1. Cover Sheet for Family Court
The first form you will fill out is the Family Court Cover Sheet. It provides a summary of your family’s medical history. Both your spouse’s name and contact details as well as yours will be included. Any joint offspring between you and your spouse are also listed on the cover sheet. You are the Petitioner or Plaintiff in this form and all future ones, and your spouse is the Respondent or Defendant.
Additionally, this form asks if you’re looking for a legal separation, a simple divorce (which is an option in some states), or a divorce.
2. The Summon
You personally serve your spouse with the divorce documents via a summons. With the help of this form, you can formally notify your spouse that you are divorcing them and provide them with a copy of the Complaint and Cover Sheet.
It matters when your spouse gets served, and it ought to be done legally. The date is crucial because your spouse will have a limited number of days, sometimes 21 to 30, to react to the complaint and make their own case for what they want out of the divorce.
Response Sheet: Addressing Divorce Documents
The divorce papers may be contested by the respondent. You, the respondent, fill out the Response Form, also known as an Answer to Divorce, stating your agreement and disagreement with the petitioner’s allegations. You argue that the petitioner shouldn’t receive all of the requests made in the complaint and that you are entitled to something different.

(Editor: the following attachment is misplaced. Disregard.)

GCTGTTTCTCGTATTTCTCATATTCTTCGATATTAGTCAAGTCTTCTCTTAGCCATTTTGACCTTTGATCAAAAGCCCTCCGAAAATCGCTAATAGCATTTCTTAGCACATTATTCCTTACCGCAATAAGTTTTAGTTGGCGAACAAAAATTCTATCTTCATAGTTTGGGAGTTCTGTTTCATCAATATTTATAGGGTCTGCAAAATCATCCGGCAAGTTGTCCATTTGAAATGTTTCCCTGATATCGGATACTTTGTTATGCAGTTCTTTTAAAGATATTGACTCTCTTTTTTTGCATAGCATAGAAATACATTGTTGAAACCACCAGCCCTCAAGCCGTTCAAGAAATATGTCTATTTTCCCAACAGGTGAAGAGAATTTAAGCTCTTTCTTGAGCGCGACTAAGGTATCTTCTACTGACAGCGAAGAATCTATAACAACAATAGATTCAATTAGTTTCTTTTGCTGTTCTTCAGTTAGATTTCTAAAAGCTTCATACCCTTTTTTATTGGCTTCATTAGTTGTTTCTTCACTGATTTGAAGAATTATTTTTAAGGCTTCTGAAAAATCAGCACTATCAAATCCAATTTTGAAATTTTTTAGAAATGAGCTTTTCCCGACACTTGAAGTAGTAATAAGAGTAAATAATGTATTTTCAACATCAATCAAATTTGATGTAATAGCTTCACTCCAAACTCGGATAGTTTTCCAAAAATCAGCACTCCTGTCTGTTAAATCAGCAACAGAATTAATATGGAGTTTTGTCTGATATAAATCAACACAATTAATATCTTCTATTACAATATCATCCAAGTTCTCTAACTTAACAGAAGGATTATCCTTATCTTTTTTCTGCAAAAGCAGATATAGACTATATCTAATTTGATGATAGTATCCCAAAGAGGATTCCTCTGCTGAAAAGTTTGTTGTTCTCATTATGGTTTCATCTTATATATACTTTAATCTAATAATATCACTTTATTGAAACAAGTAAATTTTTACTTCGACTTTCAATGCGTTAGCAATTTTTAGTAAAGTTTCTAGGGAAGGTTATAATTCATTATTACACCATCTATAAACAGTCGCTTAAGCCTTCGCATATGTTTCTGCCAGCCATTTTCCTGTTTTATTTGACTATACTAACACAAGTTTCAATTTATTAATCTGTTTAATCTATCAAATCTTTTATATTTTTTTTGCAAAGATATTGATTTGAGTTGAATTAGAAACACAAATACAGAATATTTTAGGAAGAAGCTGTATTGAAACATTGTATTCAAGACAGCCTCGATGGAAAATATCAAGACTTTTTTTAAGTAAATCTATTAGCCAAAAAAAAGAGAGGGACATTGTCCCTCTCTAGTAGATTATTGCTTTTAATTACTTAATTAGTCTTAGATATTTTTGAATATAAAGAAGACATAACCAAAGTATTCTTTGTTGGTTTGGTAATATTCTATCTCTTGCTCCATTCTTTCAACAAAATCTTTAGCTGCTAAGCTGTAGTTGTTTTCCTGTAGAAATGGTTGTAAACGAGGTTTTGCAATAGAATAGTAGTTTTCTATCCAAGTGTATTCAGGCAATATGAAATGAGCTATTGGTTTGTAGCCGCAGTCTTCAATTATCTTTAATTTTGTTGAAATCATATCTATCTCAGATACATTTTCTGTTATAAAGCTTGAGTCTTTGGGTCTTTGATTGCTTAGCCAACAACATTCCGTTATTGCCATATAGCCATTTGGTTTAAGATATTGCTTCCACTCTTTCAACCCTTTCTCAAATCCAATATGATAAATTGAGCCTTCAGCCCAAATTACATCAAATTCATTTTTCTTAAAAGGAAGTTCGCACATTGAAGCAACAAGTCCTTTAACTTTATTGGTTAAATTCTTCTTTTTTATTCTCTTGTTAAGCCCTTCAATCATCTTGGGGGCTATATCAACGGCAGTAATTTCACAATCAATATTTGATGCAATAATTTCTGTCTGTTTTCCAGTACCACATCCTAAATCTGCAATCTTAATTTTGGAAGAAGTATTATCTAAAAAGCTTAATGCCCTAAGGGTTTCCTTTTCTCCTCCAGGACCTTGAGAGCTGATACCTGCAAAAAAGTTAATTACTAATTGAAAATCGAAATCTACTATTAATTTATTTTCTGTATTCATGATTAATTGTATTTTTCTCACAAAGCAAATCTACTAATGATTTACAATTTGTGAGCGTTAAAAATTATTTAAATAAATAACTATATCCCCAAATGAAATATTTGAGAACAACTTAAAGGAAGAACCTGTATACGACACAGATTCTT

Usually, 21 to 30 days after being served, the Response Form needs to be filled out and submitted to the court clerk.
- Domestic Violence Protective Order Form
- Domestic Civil Action Cover Sheet – N.C. Administrative Office of the Courts (Form AOC-CV-750)
- Civil Summons – Domestic Violence – N.C. Administrative Office of the Courts (Form AOC-CV-317)
- Complaint and Motion for Domestic Violence Protective Order – N.C. Administrative Office of the Courts (Form AOC-CV-303)
Frequently Asked Questions About Divorce Papers and Form</h2>
1. How should a divorce be filed in North Carolina?
You need to live apart for a full year in North Carolina before filing. Fill up a divorce complaint form, submit it to the court, and include the required filing fee.
2. What is the North Carolina residence requirement for filing for divorce?
Before a divorce is filed, one or both spouses must have resided in North Carolina for at least six months.
3. Is a lawyer required in North Carolina when divorcing?
Although it’s not necessary, it’s a good idea to speak with a lawyer to make sure your rights are upheld, particularly if there are a lot of complicated issues in the divorce.
4. In a divorce in North Carolina, how is property divided?
Following equitable distribution, marital property is distributed equitably in North Carolina, though not always evenly. Debts, income, and contributions are among the factors taken into account.
5. How long does it take to get a divorce in North Carolina?
Before pursuing a divorce, a year of separation is required.
6. In North Carolina, may I file for divorce without my spouse’s approval?
If you’ve been living apart for a year, you can still file for divorce even if your husband disagrees.